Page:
"House Minority Leader Tony McCombie is calling out Illinois Democrats for not repaying a state debt sooner.
While she is pleased to know that the debt will be repaid, McCombie pointed out this could have been done earlier.
“The article has it right... the "Repayment of the loan is hardly historic or monumental. It should have been done long ago with the federal money Illinois is awash in. Illinois paid one of the bills it owes, and it paid late,” McCombie said on Facebook. “As a matter of fact.. the penalty of $114M was only because the 'agreed bill process' couldn't come together before the Federal deadline of November 9th. Please don't get me wrong... I am glad the debt is finally going to be paid, but it will cost employers more because of the overall decisions made by government! PS... we still have not seen the actual language of the bill coming to the floor.”
The debt was owed from Illinois’ unemployment insurance trust fund to the federal government. Wirepoints said the bill repayment was all ceremony, a "political theater — spin and fiction — with lawmakers slapping themselves on the back for yet another supposed triumph of fiscal prudence.” Mark Glennon wrote in Wirepoints that “Illinois has been derelict on repaying the loan, letting interest costs rack up, but it had no trouble finding election year goodies, namely the rebates on income and property taxes, the suspended grocery sales tax and delayed gasoline sales tax. The loan repayment was made possible by federal bailout money that should have been used for that purpose long ago.” Glennon added that “it by no means solved the problem with its unemployment trust fund.” Illinois was only a handful of “fiscally troubled” states that had not paid off the debts. The others are California, New York, and Connecticut.
The 13th annual Financial State of the States report by Truth in Accounting found Illinois is at the bottom of states when it comes to fiscal health. The state received an “F” grade for its state finances. The only two states in worse condition were New Jersey and Connecticut. Truth in Accounting said Illinois only had about $39 billion to pay $250 billion worth of bills, which amounts to $49,500 per taxpayer. “Those are subject to the same types of market fluctuations that we who have our own private pension funds, the governments are the exact same,” Christine Kuglin, director of the Truth in Accounting Project at The University of Denver, said, according to The Center Square. The state’s pension debt liabilities decreased by $12.1 billion in 2021 after several years of stock market gains. For each dollar of expected retiree health benefits and guaranteed pension payments, Illinois has only allocated 45 cents and 1 cent for retiree health benefits. If benefits and financing are not altered, future taxpayers will be compelled to pay for the underfunded programs.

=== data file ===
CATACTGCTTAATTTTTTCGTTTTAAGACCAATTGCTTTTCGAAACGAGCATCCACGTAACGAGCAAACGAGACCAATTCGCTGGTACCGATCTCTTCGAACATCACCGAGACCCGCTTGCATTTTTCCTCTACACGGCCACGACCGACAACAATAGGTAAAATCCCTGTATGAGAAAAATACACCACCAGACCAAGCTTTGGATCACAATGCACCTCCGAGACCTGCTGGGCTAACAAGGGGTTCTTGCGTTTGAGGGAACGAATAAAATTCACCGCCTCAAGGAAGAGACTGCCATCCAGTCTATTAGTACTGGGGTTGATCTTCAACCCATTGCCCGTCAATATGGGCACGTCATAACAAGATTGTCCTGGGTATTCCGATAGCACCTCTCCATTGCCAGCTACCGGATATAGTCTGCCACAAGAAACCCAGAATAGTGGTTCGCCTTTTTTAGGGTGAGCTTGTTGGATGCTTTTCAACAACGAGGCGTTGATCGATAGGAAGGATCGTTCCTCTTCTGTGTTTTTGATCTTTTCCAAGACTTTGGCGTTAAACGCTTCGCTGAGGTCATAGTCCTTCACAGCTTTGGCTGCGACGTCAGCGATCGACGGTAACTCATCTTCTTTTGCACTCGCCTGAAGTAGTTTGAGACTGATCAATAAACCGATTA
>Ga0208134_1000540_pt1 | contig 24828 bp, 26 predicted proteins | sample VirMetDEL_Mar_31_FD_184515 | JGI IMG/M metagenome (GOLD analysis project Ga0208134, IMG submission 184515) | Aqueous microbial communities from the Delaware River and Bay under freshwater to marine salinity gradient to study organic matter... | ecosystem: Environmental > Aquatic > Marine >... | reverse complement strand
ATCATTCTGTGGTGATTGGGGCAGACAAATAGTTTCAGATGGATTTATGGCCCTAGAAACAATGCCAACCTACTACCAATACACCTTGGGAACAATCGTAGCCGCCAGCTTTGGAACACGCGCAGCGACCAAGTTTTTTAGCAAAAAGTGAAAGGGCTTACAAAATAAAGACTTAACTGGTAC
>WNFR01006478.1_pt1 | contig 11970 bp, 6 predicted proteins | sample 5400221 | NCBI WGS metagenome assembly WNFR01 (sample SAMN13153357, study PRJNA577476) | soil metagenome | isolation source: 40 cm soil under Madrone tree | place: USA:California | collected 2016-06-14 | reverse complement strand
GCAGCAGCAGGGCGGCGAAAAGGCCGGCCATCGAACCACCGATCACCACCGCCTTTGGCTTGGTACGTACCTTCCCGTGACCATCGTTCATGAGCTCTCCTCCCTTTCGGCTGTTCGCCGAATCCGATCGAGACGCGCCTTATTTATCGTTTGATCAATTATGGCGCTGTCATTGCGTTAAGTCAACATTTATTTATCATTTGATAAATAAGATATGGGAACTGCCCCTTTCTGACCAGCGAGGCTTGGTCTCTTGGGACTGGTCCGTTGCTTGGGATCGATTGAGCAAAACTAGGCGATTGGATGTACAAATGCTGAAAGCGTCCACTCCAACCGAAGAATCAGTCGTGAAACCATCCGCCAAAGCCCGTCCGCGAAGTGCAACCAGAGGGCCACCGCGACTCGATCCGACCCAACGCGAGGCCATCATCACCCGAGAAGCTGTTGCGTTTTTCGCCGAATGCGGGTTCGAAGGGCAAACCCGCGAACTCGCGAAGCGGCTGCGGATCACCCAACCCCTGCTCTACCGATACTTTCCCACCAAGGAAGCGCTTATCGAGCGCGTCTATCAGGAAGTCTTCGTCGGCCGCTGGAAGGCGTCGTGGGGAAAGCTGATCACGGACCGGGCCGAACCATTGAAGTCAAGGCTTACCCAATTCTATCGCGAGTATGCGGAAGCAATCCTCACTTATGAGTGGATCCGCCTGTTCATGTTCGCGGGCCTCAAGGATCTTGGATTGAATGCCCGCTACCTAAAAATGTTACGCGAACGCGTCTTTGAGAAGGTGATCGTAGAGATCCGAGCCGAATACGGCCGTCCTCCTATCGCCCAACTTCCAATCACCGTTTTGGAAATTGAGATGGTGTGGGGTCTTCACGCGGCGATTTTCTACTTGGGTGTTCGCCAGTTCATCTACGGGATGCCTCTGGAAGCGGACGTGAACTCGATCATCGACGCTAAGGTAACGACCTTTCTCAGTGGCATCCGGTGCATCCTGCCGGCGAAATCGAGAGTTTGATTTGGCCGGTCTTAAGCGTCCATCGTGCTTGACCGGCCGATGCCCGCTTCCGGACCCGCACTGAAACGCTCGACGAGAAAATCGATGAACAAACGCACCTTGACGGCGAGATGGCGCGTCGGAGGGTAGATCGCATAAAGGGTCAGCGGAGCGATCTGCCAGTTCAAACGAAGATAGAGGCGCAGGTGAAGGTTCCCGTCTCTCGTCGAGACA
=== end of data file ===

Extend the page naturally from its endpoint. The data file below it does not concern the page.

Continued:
Illinois has long struggled to bridge a gap in its long-term budget caused by generous benefits given to government employees leading to the worst pension crisis in the nation. The State also has the second-highest property taxes in the country. As such, Illinois has one of the worst over-fiscal outlooks in the nation, something the ruling party and Gov. J.B. Pritzker appear to have left out of their comments following the release of a five-year budget. The governor’s comments were taken at face value by many media outlets that did not provide analysis. Others have noted the projection is based on a state budget that Sheila Weinberg of Truth in Accounting said the state is not telling the truth about its financial standing. "The people continue to be misled by the state's finances," Weinberg told The Center Square. "Can they knowledgeably participate in their government if they are not being told the truth about their finances?"
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